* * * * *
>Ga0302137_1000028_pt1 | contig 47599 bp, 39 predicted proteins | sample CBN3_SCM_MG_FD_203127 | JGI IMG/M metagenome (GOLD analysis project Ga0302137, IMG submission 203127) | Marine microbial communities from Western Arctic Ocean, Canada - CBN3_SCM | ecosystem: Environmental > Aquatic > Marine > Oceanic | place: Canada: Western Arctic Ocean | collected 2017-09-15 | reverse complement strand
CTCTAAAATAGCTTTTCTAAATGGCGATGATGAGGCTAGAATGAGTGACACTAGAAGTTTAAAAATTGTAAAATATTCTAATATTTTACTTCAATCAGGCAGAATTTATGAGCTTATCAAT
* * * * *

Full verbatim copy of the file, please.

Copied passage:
>Ga0302137_1000028_pt1 | contig 47599 bp, 39 predicted proteins | sample CBN3_SCM_MG_FD_203127 | JGI IMG/M metagenome (GOLD analysis project Ga0302137, IMG submission 203127) | Marine microbial communities from Western Arctic Ocean, Canada - CBN3_SCM | ecosystem: Environmental > Aquatic > Marine > Oceanic | place: Canada: Western Arctic Ocean | collected 2017-09-15 | reverse complement strand
CTCTAAAATAGCTTTTCTAAATGGCGATGATGAGGCTAGAATGAGTGACACTAGAAGTTTAAAAATTGTAAAATATTCTAATATTTTACTTCAATCAGGCAGAATTTATGAGCTTATCAAT